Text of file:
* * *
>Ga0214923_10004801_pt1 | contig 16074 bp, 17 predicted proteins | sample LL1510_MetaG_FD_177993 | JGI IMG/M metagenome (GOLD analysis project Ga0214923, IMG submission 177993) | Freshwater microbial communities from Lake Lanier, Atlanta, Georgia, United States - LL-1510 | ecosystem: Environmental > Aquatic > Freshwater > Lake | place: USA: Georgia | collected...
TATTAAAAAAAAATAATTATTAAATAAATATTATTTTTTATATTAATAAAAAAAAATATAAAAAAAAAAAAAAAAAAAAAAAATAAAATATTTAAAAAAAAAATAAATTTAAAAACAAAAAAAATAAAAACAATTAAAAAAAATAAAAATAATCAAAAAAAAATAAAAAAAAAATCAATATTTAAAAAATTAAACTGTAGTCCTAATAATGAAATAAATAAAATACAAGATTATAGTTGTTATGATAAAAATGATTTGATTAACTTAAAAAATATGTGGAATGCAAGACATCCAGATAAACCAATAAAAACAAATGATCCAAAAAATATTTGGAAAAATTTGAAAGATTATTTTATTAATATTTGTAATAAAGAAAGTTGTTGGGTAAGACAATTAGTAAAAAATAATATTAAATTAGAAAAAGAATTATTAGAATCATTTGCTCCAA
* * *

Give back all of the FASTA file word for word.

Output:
>Ga0214923_10004801_pt1 | contig 16074 bp, 17 predicted proteins | sample LL1510_MetaG_FD_177993 | JGI IMG/M metagenome (GOLD analysis project Ga0214923, IMG submission 177993) | Freshwater microbial communities from Lake Lanier, Atlanta, Georgia, United States - LL-1510 | ecosystem: Environmental > Aquatic > Freshwater > Lake | place: USA: Georgia | collected...
TATTAAAAAAAAATAATTATTAAATAAATATTATTTTTTATATTAATAAAAAAAAATATAAAAAAAAAAAAAAAAAAAAAAAATAAAATATTTAAAAAAAAAATAAATTTAAAAACAAAAAAAATAAAAACAATTAAAAAAAATAAAAATAATCAAAAAAAAATAAAAAAAAAATCAATATTTAAAAAATTAAACTGTAGTCCTAATAATGAAATAAATAAAATACAAGATTATAGTTGTTATGATAAAAATGATTTGATTAACTTAAAAAATATGTGGAATGCAAGACATCCAGATAAACCAATAAAAACAAATGATCCAAAAAATATTTGGAAAAATTTGAAAGATTATTTTATTAATATTTGTAATAAAGAAAGTTGTTGGGTAAGACAATTAGTAAAAAATAATATTAAATTAGAAAAAGAATTATTAGAATCATTTGCTCCAA